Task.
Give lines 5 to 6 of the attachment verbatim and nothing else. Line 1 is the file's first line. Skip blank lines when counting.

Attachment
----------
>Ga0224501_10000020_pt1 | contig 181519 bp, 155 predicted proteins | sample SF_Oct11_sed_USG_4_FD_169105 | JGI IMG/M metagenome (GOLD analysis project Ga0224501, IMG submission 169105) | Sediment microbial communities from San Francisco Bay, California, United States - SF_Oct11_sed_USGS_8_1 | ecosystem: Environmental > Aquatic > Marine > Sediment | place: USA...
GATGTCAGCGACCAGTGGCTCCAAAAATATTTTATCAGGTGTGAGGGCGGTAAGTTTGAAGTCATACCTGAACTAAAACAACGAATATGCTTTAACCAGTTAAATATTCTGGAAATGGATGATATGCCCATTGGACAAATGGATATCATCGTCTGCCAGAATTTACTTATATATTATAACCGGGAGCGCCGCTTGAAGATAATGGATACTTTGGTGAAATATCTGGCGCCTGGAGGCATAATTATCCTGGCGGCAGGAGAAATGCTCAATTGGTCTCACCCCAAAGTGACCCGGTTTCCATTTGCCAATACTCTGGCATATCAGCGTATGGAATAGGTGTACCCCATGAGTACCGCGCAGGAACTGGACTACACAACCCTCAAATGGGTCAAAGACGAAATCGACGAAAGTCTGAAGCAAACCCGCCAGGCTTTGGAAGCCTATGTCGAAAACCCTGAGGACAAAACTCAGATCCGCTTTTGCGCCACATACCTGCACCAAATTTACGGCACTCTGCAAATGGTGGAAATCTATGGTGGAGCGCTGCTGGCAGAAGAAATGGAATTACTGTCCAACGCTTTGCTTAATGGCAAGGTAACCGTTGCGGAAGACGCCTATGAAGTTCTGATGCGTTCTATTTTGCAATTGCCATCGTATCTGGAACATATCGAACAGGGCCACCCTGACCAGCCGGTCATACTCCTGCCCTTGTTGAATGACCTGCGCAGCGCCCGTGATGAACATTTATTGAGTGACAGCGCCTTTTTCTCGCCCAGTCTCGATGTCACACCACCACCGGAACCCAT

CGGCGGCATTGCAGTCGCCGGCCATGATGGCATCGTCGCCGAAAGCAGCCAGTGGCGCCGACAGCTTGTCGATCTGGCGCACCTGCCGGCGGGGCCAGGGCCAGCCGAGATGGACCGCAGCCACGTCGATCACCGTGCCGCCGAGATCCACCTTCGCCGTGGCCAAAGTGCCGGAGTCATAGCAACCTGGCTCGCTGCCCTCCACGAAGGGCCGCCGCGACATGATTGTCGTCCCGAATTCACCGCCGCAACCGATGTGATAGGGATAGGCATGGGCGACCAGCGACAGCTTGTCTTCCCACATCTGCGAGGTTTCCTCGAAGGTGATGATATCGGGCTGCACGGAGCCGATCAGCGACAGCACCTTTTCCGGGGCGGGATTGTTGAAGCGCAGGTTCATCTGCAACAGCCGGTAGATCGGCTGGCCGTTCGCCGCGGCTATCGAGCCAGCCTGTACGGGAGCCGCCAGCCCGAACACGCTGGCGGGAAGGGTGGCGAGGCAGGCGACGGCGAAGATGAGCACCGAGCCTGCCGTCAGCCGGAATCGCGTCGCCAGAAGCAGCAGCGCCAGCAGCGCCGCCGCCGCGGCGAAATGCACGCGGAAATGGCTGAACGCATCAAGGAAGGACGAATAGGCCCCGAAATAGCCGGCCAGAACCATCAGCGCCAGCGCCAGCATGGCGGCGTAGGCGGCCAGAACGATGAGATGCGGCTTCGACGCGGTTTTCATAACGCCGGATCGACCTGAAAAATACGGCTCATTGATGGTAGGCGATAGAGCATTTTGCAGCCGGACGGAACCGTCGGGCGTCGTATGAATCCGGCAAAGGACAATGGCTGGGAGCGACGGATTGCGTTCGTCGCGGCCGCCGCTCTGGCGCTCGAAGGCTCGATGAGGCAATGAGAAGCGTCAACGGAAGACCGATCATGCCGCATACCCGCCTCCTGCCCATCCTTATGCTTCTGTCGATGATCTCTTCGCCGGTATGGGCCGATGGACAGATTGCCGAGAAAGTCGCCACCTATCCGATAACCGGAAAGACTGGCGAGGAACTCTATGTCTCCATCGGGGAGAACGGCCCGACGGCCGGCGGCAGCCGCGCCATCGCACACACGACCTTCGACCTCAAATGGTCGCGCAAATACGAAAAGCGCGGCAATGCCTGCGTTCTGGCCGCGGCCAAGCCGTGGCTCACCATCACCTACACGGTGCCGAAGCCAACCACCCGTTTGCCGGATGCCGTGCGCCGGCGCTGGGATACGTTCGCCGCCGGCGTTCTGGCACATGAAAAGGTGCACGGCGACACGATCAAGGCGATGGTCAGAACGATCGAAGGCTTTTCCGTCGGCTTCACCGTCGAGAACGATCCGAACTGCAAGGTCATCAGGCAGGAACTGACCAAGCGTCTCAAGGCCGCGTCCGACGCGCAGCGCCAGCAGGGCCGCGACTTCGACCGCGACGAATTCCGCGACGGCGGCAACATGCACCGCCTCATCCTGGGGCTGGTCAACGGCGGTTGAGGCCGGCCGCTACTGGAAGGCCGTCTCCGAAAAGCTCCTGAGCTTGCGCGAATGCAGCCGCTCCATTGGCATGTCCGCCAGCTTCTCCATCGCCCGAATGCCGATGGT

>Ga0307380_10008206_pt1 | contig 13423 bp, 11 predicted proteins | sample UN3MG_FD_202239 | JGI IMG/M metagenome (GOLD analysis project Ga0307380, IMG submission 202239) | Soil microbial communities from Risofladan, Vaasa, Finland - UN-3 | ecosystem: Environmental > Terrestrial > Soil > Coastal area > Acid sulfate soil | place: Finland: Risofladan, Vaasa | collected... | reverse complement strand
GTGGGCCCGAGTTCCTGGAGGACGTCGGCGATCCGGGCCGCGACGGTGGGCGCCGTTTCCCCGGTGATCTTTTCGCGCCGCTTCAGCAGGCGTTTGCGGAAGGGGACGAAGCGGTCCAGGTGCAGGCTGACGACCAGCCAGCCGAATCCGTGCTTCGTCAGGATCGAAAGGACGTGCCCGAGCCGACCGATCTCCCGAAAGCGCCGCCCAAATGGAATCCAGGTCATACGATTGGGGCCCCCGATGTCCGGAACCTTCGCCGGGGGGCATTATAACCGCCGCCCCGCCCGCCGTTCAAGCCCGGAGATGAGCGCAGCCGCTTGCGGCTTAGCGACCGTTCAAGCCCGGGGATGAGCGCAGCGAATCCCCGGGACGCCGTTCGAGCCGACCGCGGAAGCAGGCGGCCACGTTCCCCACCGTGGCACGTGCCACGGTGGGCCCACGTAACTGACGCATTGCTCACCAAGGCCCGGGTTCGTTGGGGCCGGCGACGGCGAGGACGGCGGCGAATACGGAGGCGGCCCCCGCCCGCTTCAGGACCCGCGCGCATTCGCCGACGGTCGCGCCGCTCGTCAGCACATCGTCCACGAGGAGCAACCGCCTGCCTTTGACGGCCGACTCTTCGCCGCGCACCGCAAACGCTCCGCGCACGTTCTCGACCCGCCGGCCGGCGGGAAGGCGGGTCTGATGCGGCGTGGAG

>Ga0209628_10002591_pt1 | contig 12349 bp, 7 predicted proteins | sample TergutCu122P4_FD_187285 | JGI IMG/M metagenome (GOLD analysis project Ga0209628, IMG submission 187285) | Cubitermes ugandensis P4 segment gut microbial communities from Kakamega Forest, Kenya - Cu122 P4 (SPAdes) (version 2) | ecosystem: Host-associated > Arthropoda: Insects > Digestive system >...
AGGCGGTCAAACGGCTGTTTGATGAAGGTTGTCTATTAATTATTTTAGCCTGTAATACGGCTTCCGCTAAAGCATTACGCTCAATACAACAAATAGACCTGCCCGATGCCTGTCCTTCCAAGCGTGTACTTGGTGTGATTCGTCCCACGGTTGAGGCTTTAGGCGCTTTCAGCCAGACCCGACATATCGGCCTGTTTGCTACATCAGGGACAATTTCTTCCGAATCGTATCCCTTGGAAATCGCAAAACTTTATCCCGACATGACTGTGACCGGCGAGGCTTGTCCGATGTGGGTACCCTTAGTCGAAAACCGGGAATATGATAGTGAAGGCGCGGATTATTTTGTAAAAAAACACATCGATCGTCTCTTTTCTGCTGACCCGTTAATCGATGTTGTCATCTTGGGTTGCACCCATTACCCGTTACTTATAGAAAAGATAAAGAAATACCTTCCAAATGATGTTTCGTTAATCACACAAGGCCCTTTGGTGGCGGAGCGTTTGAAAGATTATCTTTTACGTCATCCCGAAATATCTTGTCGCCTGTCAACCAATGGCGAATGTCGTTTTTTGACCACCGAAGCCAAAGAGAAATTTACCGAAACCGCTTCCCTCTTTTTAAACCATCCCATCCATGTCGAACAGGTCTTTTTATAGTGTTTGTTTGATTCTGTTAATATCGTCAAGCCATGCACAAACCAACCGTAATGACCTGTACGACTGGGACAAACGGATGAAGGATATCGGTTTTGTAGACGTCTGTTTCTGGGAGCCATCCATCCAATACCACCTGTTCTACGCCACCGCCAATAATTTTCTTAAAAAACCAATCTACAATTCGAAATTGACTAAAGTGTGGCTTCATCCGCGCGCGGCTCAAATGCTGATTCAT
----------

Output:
GTGGGCCCGAGTTCCTGGAGGACGTCGGCGATCCGGGCCGCGACGGTGGGCGCCGTTTCCCCGGTGATCTTTTCGCGCCGCTTCAGCAGGCGTTTGCGGAAGGGGACGAAGCGGTCCAGGTGCAGGCTGACGACCAGCCAGCCGAATCCGTGCTTCGTCAGGATCGAAAGGACGTGCCCGAGCCGACCGATCTCCCGAAAGCGCCGCCCAAATGGAATCCAGGTCATACGATTGGGGCCCCCGATGTCCGGAACCTTCGCCGGGGGGCATTATAACCGCCGCCCCGCCCGCCGTTCAAGCCCGGAGATGAGCGCAGCCGCTTGCGGCTTAGCGACCGTTCAAGCCCGGGGATGAGCGCAGCGAATCCCCGGGACGCCGTTCGAGCCGACCGCGGAAGCAGGCGGCCACGTTCCCCACCGTGGCACGTGCCACGGTGGGCCCACGTAACTGACGCATTGCTCACCAAGGCCCGGGTTCGTTGGGGCCGGCGACGGCGAGGACGGCGGCGAATACGGAGGCGGCCCCCGCCCGCTTCAGGACCCGCGCGCATTCGCCGACGGTCGCGCCGCTCGTCAGCACATCGTCCACGAGGAGCAACCGCCTGCCTTTGACGGCCGACTCTTCGCCGCGCACCGCAAACGCTCCGCGCACGTTCTCGACCCGCCGGCCGGCGGGAAGGCGGGTCTGATGCGGCGTGGAG

>Ga0209628_10002591_pt1 | contig 12349 bp, 7 predicted proteins | sample TergutCu122P4_FD_187285 | JGI IMG/M metagenome (GOLD analysis project Ga0209628, IMG submission 187285) | Cubitermes ugandensis P4 segment gut microbial communities from Kakamega Forest, Kenya - Cu122 P4 (SPAdes) (version 2) | ecosystem: Host-associated > Arthropoda: Insects > Digestive system >...